It’s been all about the dinosaurs.
For decades, hulking replica skeletons of our prehistoric forebears have been the main attraction at, and most common association with, natural history museums around the world.
But with the appointment in 2017 of Scott Cooper, PhD, to CEO and president of The Academy of Natural Sciences at Drexel University comes a new school of thinking: Natural history museums should in every way be places of wonder.
“Many artists and citizens are making museums a little more accountable to their needs,” Thompson says.
“Their mission is to get people engaged and excited about the fact that science is happening all around us,” explains Nato Thompson. “The museum is not a passive place, but an active place.”
Thompson is the Sueyun and Gene Locks Artistic Director at Philadelphia Contemporary, the nonprofit contemporary arts museum that’s in the process of creating a permanent home in West Philly; in the meantime, it has been hosting traveling programming around the city, like a single-artist commission at the historic home, Lemon Hill, with artist Jane Irish, and a large-scale festival for the opening of Cherry Street Pier.
It’s fortuitous timing then that, as Cooper continues to roll out his vision in Philly, Philadelphia Contemporary has been hosting a series of public-facing conversations about the role of museums in cities. Called “Museums of the 21st Century,” Philadelphia Contemporary’s series is sponsored by the Knight Foundation; the third installment will take place this Friday at The Academy, and will be a conversation specifically about the future of natural history museums. (Previous talks have tapped DJs, filmmakers, designers and others to explore issues from minority representation to architecture.)
“Cities are changing, as we see every day, and many artists and citizens are making museums a little more accountable to their needs,” Thompson says. “People really feel that museums need to be more responsive to their needs, and audiences want to see museums reflect their own concerns. So there’s a large public discussion that’s happening [worldwide] that I think is quite exciting, because it means people care about museums!”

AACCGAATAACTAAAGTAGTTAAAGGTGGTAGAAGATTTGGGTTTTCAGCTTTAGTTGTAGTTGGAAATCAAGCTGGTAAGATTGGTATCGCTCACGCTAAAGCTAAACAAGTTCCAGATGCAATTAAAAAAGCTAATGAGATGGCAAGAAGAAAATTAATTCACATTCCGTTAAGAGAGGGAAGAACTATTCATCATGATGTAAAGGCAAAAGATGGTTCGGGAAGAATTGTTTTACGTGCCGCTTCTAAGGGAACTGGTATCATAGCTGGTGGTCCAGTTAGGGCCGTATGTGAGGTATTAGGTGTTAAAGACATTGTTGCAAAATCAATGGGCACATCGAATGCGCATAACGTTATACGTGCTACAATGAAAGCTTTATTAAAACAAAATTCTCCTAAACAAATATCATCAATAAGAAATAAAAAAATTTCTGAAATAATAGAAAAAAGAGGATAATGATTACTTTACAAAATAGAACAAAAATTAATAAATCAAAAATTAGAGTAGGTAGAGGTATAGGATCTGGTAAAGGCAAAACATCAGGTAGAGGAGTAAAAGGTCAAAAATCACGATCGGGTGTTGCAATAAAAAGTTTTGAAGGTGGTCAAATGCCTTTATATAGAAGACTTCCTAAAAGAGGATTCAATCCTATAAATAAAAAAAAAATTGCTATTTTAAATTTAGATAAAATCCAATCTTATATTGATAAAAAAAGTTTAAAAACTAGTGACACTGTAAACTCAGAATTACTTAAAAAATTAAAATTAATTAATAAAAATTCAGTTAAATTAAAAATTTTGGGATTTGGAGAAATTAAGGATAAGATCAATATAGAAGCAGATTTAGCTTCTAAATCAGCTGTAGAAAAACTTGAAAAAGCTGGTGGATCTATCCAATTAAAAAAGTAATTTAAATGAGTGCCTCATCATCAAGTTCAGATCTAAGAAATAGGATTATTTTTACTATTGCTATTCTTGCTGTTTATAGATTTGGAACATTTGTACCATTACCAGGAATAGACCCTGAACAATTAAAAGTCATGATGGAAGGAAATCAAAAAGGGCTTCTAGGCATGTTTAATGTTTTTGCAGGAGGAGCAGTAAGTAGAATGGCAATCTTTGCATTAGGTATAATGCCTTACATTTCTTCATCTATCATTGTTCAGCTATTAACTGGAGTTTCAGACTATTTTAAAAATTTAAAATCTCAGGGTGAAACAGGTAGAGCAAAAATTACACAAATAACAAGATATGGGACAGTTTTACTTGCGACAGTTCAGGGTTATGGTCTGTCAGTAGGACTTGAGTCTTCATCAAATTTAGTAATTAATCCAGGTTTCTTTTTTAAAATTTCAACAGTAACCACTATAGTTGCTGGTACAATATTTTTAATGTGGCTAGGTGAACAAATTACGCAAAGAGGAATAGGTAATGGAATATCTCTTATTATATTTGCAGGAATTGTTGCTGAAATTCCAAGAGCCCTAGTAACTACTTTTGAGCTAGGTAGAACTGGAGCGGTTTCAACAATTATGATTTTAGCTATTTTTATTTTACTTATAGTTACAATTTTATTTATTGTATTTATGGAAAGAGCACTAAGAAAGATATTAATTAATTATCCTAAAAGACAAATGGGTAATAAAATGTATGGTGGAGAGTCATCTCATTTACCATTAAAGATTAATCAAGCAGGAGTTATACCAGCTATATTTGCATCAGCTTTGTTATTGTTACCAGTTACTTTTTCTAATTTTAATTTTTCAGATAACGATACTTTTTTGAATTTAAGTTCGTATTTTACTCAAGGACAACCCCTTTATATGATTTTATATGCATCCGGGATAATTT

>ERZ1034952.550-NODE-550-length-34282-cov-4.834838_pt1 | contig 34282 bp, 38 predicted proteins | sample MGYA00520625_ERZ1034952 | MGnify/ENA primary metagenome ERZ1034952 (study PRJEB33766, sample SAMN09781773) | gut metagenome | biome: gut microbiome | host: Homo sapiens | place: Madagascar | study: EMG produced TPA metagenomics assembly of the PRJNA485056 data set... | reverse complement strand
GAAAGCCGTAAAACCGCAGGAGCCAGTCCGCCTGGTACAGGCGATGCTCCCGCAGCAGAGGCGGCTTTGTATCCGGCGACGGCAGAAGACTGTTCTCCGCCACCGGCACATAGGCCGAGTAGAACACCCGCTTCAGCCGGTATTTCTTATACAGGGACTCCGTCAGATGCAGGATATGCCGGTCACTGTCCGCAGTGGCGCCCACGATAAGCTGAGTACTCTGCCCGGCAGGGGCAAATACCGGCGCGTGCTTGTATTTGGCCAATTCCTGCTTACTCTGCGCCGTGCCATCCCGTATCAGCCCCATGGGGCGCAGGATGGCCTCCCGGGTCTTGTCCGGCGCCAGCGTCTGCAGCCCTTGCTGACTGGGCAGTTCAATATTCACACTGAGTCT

Friday’s event will follow the format of its predecessors and feature a conversation between a local museum expert and one from out of town; in this case, that’s Niki Ciccotelli Stewart, chief learning and engagement officer at The Academy of Natural Sciences, and artist Richard Pell, the founder and director of the Center for PostNatural History in Pittsburgh. Pell’s organization focuses on life forms that have been intentionally and heritably altered—like, Thompson says, glowing bunnies, produced with genetic material from jellyfish and rabbits.
“We are a scrappy, young organization that we hope will be a significant contributor to the cultural life of Philadelphia”
A question-and-answer portion will follow the conversation. “It’s meant to be a public thought moment, not just a lecture moment,” Thompson says.
The next conversation will be held in Miami and, in partnership with Prizm Art Fair, will present local Philly artists to the arts community there. “We feel it is important to, at times, bring the Philadelphia voice outside of Philadelphia,” Thompson says. Three more conversations will follow in 2020. All are free. “We are a scrappy, young organization that we hope will be a significant contributor to the cultural life of Philadelphia, and we are open to people with energy,” Thompson says.
Scrappy, young—two words that no one would ever use to describe dinosaurs, but that may just unlock the secret to rethinking antiquated approaches to museums, and the joy they have the potential to bring to Philly.
Friday, September 13, 6:30–8pm, free, The Academy of Natural Sciences of Drexel University, 1900 Benjamin Franklin Parkway.Photo courtesy Jeff Fusco